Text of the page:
Josephine Baker may be remembered most in popular culture for wearing a skirt of bananas (and not much else), and captivating Parisian audiences of the 1920s with her unique blend of exoticism and theatrical sexuality. Her career, however, comprised a much broader span of years and musical media. Born into poverty in St. Louis in 1906, she became a stage performer in her teens and came to Paris with La Revue Nègre in 1925. Baker’s career flourished in France, where she was celebrated as a singer on stage and screen throughout the next fifty years. She embraced the French as much as they embraced her, working for the French Resistance and performing for the troops during World War II, for which she was awarded the Chevalier de la Légion d’Honneur, the Croix du Guerre, and the Rosette de la Résistance. Her professional reception in the United States was less enthusiastic initially, but she received greater accolades in the latter half of her career from American critics and audiences. She became involved in the civil rights movement in the U.S., taking part in the Freedom March in Washington, DC, in 1963.
A new release from Sepia Records collects twenty-seven of Baker’s songs from 1930 through 1953, the period during which she recorded most heavily. Sung mainly in French and English, these numbers comprise a range of styles, from the Tin Pan Alley sound of “Pretty Little Baby”, to the mature Piaf-like chanson crooning of “J’ai lu dans les étoiles.” Included are some of Baker’s signature songs (“La petite Tonkinoise”, “J’ai deux amours”), as well as several that play up into her exotic image (“La Congo blicoti”, “Besame mucho”). There are notable instances of a French appetite for American popular styles, too: a Francophone rendition of Alfred Bryan and Fred Fisher’s “Peg O’ My Heart” (here, “Peg de mon coeur”) appears, while another track, “C’est ça le vrai bonheur,” is credited to French songwriters, but bears a remarkable musical similarity to Gershwin’s “Let’s Call the Whole Thing Off.” Most notably, this collection includes five songs recorded for French Pacific, previously not available on CD.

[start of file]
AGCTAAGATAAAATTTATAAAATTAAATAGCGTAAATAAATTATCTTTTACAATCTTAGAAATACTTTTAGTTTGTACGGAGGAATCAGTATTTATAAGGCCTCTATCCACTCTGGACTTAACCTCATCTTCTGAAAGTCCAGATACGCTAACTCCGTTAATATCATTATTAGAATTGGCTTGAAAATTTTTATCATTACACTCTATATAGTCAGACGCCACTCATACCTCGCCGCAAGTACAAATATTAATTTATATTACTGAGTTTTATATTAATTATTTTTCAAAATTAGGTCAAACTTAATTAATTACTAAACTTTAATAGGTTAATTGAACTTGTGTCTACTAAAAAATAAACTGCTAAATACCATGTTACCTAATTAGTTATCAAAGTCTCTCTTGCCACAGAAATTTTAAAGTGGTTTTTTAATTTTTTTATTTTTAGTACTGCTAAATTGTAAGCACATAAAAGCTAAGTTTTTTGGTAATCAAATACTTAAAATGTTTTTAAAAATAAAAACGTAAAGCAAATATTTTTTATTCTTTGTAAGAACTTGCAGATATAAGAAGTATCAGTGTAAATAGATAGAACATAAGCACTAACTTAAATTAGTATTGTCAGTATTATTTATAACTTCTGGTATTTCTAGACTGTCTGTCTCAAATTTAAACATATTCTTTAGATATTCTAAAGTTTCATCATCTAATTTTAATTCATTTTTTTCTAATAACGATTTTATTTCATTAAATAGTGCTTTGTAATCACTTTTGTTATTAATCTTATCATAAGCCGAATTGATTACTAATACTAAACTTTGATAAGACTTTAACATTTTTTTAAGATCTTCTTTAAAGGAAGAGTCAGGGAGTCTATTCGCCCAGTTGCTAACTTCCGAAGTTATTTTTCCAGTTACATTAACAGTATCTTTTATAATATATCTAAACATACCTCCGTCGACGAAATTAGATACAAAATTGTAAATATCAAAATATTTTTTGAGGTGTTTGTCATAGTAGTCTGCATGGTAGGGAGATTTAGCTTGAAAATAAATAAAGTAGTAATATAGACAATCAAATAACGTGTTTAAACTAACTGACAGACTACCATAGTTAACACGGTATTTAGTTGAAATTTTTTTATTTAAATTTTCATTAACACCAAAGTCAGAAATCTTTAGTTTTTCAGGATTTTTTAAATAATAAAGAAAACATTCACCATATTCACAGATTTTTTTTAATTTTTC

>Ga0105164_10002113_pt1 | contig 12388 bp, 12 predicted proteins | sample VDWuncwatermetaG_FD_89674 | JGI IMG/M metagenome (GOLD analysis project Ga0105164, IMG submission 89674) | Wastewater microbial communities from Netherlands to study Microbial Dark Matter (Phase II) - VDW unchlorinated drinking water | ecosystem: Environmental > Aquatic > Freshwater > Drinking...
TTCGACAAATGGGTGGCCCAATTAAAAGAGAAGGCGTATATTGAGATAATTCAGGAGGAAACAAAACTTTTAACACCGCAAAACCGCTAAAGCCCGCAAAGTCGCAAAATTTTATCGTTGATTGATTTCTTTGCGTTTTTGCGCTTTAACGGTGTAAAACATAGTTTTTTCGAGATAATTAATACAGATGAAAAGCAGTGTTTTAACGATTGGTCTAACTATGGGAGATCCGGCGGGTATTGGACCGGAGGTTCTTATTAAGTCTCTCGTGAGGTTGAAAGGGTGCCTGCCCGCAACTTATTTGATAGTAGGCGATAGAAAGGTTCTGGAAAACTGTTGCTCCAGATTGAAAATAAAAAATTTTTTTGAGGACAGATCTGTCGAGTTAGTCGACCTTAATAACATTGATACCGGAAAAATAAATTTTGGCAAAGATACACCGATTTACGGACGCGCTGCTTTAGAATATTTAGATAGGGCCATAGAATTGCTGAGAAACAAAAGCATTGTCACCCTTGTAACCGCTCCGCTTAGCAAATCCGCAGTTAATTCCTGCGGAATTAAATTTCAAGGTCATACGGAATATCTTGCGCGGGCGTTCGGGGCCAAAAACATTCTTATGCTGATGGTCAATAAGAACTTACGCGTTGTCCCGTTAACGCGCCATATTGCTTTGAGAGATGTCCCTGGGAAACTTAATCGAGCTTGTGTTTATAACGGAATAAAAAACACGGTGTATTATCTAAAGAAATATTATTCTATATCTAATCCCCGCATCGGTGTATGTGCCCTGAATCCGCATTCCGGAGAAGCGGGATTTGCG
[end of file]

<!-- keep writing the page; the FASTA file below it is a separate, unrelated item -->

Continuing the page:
This compilation presents a vital image of Josephine Baker as a mature songstress at the height of her career. In its twenty-three-year span, we hear the changes apparent in her skills, vocal technique, and the popular musical styles that she embodied. Long after her youthful personification of the Jazz Age, she proved a talented and beloved entertainer who navigated the changing decades with apparent ease and style.
Posted by Ann Shaffer
Editor’s Note: the complete title of this CD is Hommage à Josephine Baker: disque du centenaire=a centenary tribute; [songs from 1930-1953].